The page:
Around the world in 3 pregnancies
How do hospital births in Britain compare with what happens in the United States and France? Margaret St John, the wife of Independent on Sunday foreign correspondent John Lichfield, has had babies in Washington, London and Paris. Here she recounts her contrasting experiences
Sunday 23 November 1997
On our first meeting, my American obstetrician assured me that he had "very steady hands". He had, he explained, perfected his surgical techniques tending wounded soldiers on helicopters during the Vietnam War. Even though he had been recommended to me, he felt the need to interview himself for my benefit. It was important that we should learn to like each other.
Indeed, many women in the US develop a social relationship with their doctor. I preferred not to. On one occasion, I sat, embarrassed, beside a friend's "gynie" at a Washington dinner party as he boasted about how many of his patients asked him out on dates. My doctor thought I was rather strange. He called me "stoic" but I think he meant distant.
At any rate, his "steady hands" proved useful. My son was born by unscheduled Caesarean section. As I recovered from the shock, and the drugs, the doctor predicted that, with developments in anaesthesia, most women would opt for Caesareans over natural deliveries within 20 years. One advantage of Caesareans was that sex could resume after three weeks, rather than six.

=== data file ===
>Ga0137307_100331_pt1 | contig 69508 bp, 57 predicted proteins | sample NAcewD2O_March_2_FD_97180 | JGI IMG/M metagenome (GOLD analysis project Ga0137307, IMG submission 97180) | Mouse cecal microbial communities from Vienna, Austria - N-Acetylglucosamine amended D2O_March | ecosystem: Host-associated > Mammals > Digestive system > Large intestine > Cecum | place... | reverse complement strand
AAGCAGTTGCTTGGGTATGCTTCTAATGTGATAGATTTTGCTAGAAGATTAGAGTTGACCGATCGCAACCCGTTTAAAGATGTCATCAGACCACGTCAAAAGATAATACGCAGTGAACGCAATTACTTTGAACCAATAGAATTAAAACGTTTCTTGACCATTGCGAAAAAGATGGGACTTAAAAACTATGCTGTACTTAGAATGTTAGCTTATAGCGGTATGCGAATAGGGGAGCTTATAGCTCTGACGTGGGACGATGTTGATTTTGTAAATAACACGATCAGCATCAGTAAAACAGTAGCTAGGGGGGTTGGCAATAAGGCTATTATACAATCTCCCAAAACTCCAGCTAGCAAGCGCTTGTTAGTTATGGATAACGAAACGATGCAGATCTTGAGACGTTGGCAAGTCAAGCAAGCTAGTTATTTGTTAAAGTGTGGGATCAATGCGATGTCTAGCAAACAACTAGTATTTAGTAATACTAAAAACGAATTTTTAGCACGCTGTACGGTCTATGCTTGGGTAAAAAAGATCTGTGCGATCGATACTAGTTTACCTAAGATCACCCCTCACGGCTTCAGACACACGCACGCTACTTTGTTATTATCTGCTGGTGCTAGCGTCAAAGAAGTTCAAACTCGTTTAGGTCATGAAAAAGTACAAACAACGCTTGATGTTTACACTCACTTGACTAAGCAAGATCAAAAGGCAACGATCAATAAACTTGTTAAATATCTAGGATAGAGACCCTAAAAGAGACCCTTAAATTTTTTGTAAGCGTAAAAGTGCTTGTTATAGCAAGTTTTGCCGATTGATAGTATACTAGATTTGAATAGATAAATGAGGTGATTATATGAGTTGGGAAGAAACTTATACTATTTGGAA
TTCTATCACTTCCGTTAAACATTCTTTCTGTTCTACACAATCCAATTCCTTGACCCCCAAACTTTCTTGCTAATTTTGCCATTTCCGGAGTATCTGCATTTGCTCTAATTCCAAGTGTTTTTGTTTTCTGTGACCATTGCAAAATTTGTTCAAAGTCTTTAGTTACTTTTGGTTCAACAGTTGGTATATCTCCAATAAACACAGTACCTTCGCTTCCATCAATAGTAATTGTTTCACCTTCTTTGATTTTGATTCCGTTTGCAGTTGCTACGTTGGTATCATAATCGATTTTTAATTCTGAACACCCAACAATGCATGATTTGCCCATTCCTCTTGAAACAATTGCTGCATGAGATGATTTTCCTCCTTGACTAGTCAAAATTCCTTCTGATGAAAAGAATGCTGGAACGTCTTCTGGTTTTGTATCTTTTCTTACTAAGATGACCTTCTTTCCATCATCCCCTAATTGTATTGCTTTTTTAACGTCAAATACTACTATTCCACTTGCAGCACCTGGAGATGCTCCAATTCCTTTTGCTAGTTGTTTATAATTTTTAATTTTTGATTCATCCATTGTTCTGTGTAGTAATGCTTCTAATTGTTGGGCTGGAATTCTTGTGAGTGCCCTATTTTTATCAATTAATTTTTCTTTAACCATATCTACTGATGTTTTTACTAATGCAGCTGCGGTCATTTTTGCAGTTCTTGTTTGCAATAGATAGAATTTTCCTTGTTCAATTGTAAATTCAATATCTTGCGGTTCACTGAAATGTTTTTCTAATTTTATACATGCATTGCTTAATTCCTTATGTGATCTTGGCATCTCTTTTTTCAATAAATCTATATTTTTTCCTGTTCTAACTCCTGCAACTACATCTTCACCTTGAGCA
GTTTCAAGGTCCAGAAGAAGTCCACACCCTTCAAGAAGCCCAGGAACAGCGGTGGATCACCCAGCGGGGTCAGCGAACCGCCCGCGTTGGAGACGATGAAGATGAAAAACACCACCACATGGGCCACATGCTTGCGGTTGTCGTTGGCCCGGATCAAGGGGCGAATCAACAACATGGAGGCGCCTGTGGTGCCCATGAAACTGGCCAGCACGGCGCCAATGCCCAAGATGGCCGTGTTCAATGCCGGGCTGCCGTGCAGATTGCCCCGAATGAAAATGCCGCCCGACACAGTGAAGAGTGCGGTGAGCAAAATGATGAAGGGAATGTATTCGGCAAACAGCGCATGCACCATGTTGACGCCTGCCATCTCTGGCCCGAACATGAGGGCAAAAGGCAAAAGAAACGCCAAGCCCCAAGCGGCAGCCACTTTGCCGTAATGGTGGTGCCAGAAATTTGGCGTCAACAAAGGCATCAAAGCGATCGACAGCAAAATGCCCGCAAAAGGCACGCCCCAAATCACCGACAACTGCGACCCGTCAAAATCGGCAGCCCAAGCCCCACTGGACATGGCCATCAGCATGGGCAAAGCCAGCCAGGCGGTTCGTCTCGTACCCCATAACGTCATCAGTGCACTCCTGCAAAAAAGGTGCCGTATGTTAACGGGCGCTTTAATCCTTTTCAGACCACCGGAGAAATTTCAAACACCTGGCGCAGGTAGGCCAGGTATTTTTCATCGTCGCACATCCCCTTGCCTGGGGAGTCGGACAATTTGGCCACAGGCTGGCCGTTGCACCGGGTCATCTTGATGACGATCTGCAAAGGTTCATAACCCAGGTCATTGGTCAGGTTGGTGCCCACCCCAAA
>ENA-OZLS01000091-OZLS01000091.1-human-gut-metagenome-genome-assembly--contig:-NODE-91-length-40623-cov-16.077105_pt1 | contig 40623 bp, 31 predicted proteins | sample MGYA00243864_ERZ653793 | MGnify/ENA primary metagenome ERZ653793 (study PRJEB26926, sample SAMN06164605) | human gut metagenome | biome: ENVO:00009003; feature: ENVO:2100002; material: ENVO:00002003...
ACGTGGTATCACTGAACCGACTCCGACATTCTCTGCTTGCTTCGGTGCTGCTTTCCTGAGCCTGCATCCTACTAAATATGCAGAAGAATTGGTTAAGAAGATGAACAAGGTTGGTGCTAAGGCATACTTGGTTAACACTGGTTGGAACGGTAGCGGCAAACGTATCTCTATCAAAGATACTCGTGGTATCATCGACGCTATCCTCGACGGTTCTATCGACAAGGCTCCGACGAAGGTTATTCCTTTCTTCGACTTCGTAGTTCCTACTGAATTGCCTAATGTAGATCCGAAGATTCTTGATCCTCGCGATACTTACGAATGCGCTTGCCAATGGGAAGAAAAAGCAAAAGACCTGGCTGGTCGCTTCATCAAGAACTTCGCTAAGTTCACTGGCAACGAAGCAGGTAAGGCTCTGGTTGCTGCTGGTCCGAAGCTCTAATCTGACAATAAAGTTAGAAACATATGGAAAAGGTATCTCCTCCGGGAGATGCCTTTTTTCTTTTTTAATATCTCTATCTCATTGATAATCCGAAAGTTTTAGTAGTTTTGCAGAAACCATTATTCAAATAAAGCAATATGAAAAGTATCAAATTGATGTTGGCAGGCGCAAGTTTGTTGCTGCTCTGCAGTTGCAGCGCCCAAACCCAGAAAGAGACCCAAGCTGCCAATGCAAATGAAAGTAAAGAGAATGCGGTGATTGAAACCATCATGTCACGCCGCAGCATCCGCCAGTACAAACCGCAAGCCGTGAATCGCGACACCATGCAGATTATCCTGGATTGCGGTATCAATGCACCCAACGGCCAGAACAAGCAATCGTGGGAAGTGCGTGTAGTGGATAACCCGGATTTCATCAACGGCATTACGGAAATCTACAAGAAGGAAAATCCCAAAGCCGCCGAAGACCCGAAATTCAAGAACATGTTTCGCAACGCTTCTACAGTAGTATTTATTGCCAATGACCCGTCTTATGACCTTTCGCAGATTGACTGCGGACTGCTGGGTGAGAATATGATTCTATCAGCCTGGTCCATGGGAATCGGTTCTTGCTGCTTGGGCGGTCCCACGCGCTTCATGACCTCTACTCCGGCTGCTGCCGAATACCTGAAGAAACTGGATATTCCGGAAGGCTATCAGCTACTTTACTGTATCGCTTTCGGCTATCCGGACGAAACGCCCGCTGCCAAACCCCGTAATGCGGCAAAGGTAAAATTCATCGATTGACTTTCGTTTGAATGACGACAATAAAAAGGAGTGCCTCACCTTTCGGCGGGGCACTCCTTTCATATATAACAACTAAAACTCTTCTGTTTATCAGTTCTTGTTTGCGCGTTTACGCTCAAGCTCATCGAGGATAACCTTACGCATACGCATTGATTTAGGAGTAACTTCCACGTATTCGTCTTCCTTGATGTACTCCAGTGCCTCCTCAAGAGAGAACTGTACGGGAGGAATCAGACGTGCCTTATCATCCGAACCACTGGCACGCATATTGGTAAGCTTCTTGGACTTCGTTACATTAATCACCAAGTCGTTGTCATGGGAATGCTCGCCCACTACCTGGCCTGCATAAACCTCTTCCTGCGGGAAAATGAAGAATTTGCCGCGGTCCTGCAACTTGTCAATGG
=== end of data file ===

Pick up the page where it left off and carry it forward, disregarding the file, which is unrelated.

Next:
The hospital, a short stroll from the White House, was technically efficient at delivering and taking care of babies. The switch from natural birth to emergency Caesarean was handled calmly: even my husband was dressed up in scrubs and allowed into the operating theatre.
This was the hospital where President Reagan was treated when he was shot but it looked nothing like the gleaming medical establishments of TV soap operas. It was dilapidated and dirty. The lifts seldom worked. The nursing staff seemed obsessed with their status; they wanted to be treated as professionals, but to provide the minimum amount of personal care. Unlike my doctor, they did not want to be pals, or even to talk to the burdensome patients.
There was a price to be paid for everything. The water placed beside my bed appeared as a charge on my bill. You paid separate fees for your bed, your nurse, the baby's nurse, hospitality (ie food) and medication. The average stay for your first baby was 48 hours. If your doctor felt you needed to stay longer, that had to be cleared by your insurance company. After the Caesarean, I was allowed five days.